The Colorado Orange apple has been rediscovered after nearly a century. Growers hope to have it available to consumers in the next few years.
(Credit: Montezuma Orchard Restoration Project)

Imagine an apple so tasty that it invokes fond memories 80 years after it disappeared from orchard groves and grocer shelves.

A century ago, the Colorado Orange apple was widely grown in the state. It also picked up its share of awards at county fairs. It was a time when more than 14,000 known varieties of apples were available worldwide.

But tastes changed. Orchards made way for subdivisions. By the 1950s, apple varietals had narrowed to just a few dozen, led by the ubiquitous, often bland, Red Delicious.

So when word reached Addie and Jude Schuenemeyer that a man in Cañon City might have a Colorado Orange tree on his property, they were electrified. They’d been hunting for it for years, to no avail.

The Schuenemeyers run the Montezuma Orchard Restoration Project, preserving Colorado’s apple-growing legacy. They’re building a repository of apple genetics and reintroducing long-lost varieties to orchards and consumers.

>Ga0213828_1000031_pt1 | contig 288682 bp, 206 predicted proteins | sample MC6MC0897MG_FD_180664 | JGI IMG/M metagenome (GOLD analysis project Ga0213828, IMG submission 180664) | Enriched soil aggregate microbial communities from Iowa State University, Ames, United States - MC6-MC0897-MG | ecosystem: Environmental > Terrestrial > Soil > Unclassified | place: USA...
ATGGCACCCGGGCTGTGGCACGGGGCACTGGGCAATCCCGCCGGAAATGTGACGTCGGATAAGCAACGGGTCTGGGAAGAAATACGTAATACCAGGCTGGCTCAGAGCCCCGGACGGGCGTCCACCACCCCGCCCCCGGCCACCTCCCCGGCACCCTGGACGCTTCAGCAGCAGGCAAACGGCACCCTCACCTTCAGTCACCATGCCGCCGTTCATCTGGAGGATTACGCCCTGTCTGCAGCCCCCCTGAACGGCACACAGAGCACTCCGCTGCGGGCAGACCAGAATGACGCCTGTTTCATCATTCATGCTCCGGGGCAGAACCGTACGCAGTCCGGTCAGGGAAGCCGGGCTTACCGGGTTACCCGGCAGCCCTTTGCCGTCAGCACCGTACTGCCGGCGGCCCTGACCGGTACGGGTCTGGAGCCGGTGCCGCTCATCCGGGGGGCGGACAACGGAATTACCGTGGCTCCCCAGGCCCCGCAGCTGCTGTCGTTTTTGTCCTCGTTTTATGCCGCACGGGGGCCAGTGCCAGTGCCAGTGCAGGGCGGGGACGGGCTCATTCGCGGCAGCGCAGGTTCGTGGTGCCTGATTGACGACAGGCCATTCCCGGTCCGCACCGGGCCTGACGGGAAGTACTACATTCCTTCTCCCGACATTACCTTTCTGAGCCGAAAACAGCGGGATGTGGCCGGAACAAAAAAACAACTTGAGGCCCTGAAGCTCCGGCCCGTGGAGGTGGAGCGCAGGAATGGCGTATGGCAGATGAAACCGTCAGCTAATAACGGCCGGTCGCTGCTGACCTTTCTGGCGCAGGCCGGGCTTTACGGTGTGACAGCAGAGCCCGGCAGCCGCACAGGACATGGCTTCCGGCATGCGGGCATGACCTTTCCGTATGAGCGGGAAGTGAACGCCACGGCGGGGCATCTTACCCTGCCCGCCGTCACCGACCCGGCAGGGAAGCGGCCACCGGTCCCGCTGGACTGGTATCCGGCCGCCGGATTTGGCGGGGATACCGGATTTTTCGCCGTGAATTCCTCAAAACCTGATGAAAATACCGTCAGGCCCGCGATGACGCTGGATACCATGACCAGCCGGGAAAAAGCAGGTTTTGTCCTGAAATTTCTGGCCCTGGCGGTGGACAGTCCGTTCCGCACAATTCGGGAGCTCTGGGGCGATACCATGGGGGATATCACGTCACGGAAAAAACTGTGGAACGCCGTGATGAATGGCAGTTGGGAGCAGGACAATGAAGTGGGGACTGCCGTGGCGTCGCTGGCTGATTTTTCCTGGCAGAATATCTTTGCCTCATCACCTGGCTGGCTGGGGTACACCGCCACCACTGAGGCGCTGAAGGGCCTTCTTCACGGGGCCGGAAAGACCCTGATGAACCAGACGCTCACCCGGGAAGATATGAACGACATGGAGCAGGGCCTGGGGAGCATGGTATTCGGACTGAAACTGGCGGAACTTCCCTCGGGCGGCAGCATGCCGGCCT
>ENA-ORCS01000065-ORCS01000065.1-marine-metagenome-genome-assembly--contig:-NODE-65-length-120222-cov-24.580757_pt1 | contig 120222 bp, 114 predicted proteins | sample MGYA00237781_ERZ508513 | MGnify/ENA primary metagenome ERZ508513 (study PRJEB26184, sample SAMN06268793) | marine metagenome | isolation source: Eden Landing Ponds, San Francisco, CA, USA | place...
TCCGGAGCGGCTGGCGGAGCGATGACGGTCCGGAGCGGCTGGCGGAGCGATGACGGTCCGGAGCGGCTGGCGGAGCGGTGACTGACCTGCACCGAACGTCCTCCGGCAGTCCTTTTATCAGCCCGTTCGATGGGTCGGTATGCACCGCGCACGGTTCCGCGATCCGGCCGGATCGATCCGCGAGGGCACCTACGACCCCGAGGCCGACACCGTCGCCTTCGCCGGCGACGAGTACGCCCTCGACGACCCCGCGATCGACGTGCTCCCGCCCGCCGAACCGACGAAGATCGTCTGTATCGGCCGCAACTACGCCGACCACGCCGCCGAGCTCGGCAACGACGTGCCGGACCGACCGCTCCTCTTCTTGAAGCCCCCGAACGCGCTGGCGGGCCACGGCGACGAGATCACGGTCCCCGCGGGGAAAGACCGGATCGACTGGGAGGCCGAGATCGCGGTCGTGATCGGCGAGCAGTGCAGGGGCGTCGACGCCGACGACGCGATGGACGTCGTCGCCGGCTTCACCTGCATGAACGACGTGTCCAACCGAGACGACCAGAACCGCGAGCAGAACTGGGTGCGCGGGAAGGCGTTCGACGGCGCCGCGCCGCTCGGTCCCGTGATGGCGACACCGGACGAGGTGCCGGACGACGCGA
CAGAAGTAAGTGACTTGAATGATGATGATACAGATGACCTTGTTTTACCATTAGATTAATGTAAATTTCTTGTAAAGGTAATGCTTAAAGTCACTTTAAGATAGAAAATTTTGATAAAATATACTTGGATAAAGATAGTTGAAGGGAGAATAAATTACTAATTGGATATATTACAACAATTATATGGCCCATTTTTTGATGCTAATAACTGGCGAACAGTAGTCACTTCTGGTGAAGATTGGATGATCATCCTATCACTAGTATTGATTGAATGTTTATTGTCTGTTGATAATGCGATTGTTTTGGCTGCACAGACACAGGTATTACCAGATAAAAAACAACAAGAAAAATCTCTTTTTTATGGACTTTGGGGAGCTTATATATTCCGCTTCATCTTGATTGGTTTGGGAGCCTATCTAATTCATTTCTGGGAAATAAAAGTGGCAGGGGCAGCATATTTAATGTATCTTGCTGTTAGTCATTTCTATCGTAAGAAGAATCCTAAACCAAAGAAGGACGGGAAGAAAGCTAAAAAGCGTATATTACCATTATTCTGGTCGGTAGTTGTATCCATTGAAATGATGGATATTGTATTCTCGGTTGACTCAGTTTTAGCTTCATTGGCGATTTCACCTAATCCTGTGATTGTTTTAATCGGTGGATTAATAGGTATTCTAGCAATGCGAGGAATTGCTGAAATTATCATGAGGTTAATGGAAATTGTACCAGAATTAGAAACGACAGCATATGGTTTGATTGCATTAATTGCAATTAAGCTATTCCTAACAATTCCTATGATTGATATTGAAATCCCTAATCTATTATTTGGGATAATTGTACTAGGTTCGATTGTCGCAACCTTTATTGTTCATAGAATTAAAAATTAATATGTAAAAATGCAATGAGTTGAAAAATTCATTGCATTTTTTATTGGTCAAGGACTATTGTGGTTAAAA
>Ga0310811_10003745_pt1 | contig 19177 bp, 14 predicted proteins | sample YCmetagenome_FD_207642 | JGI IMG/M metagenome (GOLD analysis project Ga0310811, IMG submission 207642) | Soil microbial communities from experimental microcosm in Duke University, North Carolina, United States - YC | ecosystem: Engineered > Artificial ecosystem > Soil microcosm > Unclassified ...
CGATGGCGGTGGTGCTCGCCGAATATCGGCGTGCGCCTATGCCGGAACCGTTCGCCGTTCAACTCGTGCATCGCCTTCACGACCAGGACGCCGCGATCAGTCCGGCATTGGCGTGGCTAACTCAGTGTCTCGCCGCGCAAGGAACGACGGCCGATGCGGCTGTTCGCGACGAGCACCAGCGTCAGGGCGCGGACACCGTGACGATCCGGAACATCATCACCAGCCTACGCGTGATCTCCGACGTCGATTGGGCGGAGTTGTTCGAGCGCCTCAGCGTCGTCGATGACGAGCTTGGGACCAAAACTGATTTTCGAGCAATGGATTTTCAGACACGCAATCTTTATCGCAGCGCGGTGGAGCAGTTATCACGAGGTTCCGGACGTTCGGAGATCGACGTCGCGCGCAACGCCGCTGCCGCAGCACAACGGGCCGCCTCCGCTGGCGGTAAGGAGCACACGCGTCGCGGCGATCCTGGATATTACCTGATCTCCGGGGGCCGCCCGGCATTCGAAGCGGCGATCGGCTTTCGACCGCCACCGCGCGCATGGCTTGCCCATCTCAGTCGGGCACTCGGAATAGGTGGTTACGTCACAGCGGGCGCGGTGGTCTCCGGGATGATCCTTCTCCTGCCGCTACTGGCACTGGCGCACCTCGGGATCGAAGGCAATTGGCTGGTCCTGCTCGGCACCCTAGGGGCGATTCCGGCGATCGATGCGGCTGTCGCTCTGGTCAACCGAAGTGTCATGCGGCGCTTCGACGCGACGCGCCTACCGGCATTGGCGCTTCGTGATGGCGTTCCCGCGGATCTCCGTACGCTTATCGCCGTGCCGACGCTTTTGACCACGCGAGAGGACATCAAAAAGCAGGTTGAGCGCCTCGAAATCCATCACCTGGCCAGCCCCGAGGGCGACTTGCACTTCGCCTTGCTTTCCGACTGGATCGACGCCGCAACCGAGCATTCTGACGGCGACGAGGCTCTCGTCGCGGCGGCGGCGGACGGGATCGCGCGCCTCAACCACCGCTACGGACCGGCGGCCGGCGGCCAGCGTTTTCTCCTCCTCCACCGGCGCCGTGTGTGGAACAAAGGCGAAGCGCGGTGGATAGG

They traveled to Cañon City to meet the man and get a cutting from the tree. He suspected it was a Colorado Orange. He added that some of the older residents in town were sure of it. A few years before, he’d taken some apples from the tree to a town event. Several old-timers in their eighties bit into the fruit and nodded.

“Oh, yes. That’s a Colorado Orange,” they said. A flavor lost since childhood was remembered at once.

This time, Addie and Jude Schuenemeyer wanted to be sure that they’d finally found their elusive apple.

A watercolor plate of the storied Colorado Orange apple, from the USDA’s library of apple illustrations.
(Credit: Montezuma Orchard Restoration Project)

​They consulted the U.S. Department of Agriculture’s library of almost 4,000 watercolors of individual apple varieties. Included are several plates of the Colorado Orange. A comparison with their specimens showed a remarkable similarity.

The mystery was solved in a collection of wax apples at Colorado State University. They were created in the early 1900s to document a vibrant apple-growing industry in Colorado.

The Schuenemeyers discovered a wax replica of the Colorado Orange, complete with documentation in the collection. It matched their specimen almost perfectly.

Their quest for the legendary Colorado Orange was over.

In an interview with KSUT, Jude Schuenemeyer talks about why the Colorado Orange apple is special. He also gives us a few tasting notes. And he delves into the work to reintroduce the apple to consumers. He’s already shared the Colorado Orange with other growers, so they can propagate it and eventually return the storied fruit to kitchens and pantries.

I’m reporting on local and regional news in the Four Corners region for KSUT Public Radio. Stories and audio previously were aired and published by KSUT. Stories are archived at Open Range News.

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